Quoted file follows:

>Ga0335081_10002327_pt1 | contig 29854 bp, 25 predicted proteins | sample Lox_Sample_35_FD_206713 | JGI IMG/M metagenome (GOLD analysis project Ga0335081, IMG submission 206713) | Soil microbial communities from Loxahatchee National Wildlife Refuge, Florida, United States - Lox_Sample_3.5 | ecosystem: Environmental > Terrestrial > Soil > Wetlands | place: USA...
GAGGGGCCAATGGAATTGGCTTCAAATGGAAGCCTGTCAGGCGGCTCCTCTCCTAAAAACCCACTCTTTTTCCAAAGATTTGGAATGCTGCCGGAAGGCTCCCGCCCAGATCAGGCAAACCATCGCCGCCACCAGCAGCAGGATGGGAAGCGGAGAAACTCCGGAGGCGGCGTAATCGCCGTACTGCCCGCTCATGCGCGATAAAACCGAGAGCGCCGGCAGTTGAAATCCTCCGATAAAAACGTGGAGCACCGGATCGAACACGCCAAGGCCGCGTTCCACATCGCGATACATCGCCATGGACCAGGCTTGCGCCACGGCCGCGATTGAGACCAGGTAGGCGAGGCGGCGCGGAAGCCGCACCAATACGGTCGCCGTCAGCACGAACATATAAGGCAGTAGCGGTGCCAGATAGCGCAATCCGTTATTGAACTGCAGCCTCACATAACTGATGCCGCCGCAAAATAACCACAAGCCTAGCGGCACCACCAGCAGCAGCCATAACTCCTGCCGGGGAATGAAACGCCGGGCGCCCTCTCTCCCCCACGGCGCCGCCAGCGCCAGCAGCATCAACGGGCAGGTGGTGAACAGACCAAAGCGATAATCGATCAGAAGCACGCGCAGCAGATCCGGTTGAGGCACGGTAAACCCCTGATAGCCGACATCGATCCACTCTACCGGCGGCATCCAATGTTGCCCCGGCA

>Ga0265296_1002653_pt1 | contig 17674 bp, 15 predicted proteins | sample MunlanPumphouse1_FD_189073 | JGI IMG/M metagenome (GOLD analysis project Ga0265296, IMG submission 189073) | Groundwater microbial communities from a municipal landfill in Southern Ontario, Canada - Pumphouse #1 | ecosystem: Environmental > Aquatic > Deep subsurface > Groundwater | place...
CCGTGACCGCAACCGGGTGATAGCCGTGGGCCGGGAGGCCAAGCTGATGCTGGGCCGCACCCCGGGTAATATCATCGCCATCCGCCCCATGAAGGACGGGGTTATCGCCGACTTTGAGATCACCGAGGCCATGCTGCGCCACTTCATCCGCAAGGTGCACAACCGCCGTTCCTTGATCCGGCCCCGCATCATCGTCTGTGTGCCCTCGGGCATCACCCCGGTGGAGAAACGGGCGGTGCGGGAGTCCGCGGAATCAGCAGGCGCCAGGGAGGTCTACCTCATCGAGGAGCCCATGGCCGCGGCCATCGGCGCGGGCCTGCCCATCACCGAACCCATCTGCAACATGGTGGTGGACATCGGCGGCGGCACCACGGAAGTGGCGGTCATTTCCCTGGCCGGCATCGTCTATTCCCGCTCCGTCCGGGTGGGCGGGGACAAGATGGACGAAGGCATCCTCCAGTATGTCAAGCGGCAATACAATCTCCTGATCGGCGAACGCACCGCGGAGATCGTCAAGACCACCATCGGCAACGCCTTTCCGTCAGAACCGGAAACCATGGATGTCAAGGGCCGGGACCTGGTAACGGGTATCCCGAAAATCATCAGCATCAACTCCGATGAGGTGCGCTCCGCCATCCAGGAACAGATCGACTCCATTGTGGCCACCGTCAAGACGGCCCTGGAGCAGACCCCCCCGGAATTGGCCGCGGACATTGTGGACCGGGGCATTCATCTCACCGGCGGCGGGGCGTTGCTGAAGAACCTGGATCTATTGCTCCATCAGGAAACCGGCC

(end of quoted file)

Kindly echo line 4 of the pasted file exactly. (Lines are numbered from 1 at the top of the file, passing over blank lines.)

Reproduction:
CCGTGACCGCAACCGGGTGATAGCCGTGGGCCGGGAGGCCAAGCTGATGCTGGGCCGCACCCCGGGTAATATCATCGCCATCCGCCCCATGAAGGACGGGGTTATCGCCGACTTTGAGATCACCGAGGCCATGCTGCGCCACTTCATCCGCAAGGTGCACAACCGCCGTTCCTTGATCCGGCCCCGCATCATCGTCTGTGTGCCCTCGGGCATCACCCCGGTGGAGAAACGGGCGGTGCGGGAGTCCGCGGAATCAGCAGGCGCCAGGGAGGTCTACCTCATCGAGGAGCCCATGGCCGCGGCCATCGGCGCGGGCCTGCCCATCACCGAACCCATCTGCAACATGGTGGTGGACATCGGCGGCGGCACCACGGAAGTGGCGGTCATTTCCCTGGCCGGCATCGTCTATTCCCGCTCCGTCCGGGTGGGCGGGGACAAGATGGACGAAGGCATCCTCCAGTATGTCAAGCGGCAATACAATCTCCTGATCGGCGAACGCACCGCGGAGATCGTCAAGACCACCATCGGCAACGCCTTTCCGTCAGAACCGGAAACCATGGATGTCAAGGGCCGGGACCTGGTAACGGGTATCCCGAAAATCATCAGCATCAACTCCGATGAGGTGCGCTCCGCCATCCAGGAACAGATCGACTCCATTGTGGCCACCGTCAAGACGGCCCTGGAGCAGACCCCCCCGGAATTGGCCGCGGACATTGTGGACCGGGGCATTCATCTCACCGGCGGCGGGGCGTTGCTGAAGAACCTGGATCTATTGCTCCATCAGGAAACCGGCC